• Google Japanese Input
  • Picasa
  • Picasa Web Albums Uploader
  • Google Pinyin
  • Quick Search Box
  • Wireless access
  • SketchUp
  • Google Toolbar
  • Visigami

Mobile applications

Mobile web applications

  • Blogger Mobile
  • Google Calendar
  • Docs
  • Gmail
  • iGoogle
  • Google Latitude
  • Maps Navigation
  • Mobilizer
  • Google News
  • Google Offers
  • Orkut
  • Picasa Web Albums
  • Google Product Search
  • Google Reader
  • Google Wallet
  • Google Currents

Mobile standalone applications

  • Books
  • Gmail app
  • Google Goggles
  • Listen
  • Maps
  • Google Music
  • Reader
  • Shopper
  • Sky Map
  • Google Sync
  • Talk
  • Translate
  • Google Voice app
  • Yinyue
  • YouTube spp
  • YouTube Remote


  • Google Mini
  • Nexus One
  • Nexus S
  • Galaxy Nexus
  • Google Search Appliance


  • Google Crisis Response
  • Google Public DNS

Discontinued products and services

  • Google Checkout
  • Aardvark
  • Google Answers
  • Audio Ads
  • Google Base
  • Blogger Web Comments
  • Google Browser Sync
  • Google Buzz
  • Catalogs
  • City Tours
  • AdWords/Google Click-to-Call
  • Google Code Search
  • Dashboard Widgets for Mac
  • Deskbar
  • Desktop
  • Google Dictionary
  • Directory
  • Dodgeball
  • Google Fast Flip
  • Free Search
  • Google Desktop
  • Google Health
  • Gears
  • GOOG-411
  • Hello
  • Google Image Labeler
  • Google Labs
  • Jaiku
  • Joga Bonito
  • Google Lively
  • Local
  • Mashup Editor
  • MK-14
  • Google Trends#Google Music Trends
  • Notebook
  • Google Pack
  • Google Page Creator
  • Personalized Search
  • Photos Screensaver
  • Google PowerMeter
  • Public Service Search
  • Real Estate
  • Rebang
  • Related Links
  • Google_Maps#Google_Ride_Finder
  • SearchMash
  • Google SearchWiki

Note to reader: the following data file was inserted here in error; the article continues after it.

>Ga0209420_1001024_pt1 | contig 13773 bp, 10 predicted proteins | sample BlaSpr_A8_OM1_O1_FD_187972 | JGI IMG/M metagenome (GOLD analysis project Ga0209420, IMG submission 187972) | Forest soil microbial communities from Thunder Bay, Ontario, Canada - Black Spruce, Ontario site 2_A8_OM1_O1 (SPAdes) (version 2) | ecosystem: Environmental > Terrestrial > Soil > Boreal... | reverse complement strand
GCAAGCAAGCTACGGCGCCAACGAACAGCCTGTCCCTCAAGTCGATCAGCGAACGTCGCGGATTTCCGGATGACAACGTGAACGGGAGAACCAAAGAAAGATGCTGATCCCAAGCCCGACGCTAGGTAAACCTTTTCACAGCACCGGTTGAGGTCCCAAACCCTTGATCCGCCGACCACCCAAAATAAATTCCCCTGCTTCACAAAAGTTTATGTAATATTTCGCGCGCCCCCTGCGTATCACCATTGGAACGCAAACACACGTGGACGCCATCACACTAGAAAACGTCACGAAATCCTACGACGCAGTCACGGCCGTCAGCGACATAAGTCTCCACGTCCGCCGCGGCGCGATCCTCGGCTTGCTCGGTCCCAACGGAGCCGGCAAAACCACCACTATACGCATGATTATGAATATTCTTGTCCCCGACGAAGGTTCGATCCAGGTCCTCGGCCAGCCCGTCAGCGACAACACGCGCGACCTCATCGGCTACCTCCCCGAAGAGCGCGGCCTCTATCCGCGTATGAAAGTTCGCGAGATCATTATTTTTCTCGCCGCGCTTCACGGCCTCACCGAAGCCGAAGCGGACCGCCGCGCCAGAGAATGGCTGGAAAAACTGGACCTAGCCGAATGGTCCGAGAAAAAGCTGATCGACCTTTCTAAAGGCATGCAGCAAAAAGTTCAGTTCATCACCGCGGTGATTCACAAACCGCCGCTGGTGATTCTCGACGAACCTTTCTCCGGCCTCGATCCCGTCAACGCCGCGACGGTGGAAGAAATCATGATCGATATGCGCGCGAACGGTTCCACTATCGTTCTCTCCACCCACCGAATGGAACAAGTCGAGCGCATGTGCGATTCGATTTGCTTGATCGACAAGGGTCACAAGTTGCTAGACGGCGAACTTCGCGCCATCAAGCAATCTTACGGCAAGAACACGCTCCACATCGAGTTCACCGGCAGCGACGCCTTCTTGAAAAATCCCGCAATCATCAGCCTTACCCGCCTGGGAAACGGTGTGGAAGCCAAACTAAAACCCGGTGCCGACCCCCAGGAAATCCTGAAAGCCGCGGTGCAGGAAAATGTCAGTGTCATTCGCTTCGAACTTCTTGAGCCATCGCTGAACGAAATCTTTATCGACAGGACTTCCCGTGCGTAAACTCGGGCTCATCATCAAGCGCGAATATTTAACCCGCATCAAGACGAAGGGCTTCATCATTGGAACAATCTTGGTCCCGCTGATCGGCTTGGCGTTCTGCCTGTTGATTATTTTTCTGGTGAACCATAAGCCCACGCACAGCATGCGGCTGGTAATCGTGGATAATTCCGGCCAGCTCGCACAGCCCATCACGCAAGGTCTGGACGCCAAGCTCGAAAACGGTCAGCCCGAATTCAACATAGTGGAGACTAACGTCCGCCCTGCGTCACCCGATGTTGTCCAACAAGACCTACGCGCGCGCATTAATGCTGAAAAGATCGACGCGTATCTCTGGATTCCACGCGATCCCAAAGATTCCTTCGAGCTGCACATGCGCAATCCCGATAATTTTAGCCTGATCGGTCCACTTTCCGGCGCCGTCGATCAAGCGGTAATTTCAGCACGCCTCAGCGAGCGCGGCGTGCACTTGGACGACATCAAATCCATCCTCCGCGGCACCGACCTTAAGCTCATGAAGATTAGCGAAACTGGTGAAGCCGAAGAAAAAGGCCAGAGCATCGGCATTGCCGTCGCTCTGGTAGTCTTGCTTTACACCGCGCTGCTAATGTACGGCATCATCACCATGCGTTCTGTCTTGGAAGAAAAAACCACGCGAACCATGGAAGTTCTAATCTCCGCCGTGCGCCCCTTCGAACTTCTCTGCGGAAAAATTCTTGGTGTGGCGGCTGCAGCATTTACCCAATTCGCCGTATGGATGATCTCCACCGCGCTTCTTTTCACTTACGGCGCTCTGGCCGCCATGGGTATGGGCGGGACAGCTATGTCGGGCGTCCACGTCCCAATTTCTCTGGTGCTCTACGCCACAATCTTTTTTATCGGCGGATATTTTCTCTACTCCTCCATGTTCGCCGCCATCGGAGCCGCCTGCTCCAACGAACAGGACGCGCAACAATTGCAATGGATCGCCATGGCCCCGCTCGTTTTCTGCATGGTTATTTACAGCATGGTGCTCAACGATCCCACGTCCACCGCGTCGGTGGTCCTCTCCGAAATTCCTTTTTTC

• Send to Phone
  • Sets
  • Shared Stuff
  • Google Sidewiki
  • Slide.com
  • Spreadsheets
  • Squared
  • University Search
  • U.S. Government Search
  • Video Player
  • Google Video Marketplace
  • Voice Search
  • Web Accelerator
  • Writely
  • Google X
  • Google Feed burner beta

To be discontinued soon

Applications that are no longer in development, and scheduled to be discontinued (inaccessible) in the future:

  • Google Notebook
  • Google Wave
  • Knol
  • Picnik

Raise your hand if you STILL believe your life is Google-Free.

In the past, these items used to have their own privacy policies, and they are now combined into one, except for specific privacy policy changes for Chrome and Chrome OS, Books, and Wallet.Listen, I like Google. I’ve been using Google services for years, and I am pretty happy with them; besides I believe that when my cheese comes free, I should not be complaining about the color of the mousetrap.  If you are not sure how you feel about it – read Google’s new Privacy Policy, as of March 1, 2012.

If you feel you’ve shared too much, change your Google account settings: go directly to your Google Dashboard. It provides an overview of the information Google has stored on your account across many of its most popular services. Log in with your Google account (typically an email address). There, you can see much of the data that Google has on you, from your Google+ account to your Gmail account.

Take some time to browse and click through the various services and to review the information Google is storing. Then clear out any data you no longer want associated with your account.

Consider what kind of information that you would like to control.

Most of the data mining options are set on by default – you will need to opt-out if you want to keep you private info private. Pay attention to the privacy settings and messages Google-owned and other programs and browsers show you (like this one, below) to see when you have a choice in the matter – at least to some degree.


Your area of concern might be your search history or the videos you’ve watched on YouTube. Maybe it’s your location, people you know and communicate with, political orientation, interests, age, religion, real name, or health issues or anything in your history that may reveal this information to Google.

Perhaps just a change wouldn’t do. If you don’t want to use Google at all – remove your account from Google completely.

Here is a further reading I recommend (and also sources used as inspiration for this article)

Sources Used:

Are Your Users Ready For Google’s New Privacy Policy
Google Privacy Checklist: What to Do before Google Privacy Policy Changes on March 1
Google Privacy Policy Changes Survival Guide
Wikipedia.org – Google, Inc



How is your state of IT? Call Us: (855) 551-7760 with any questions.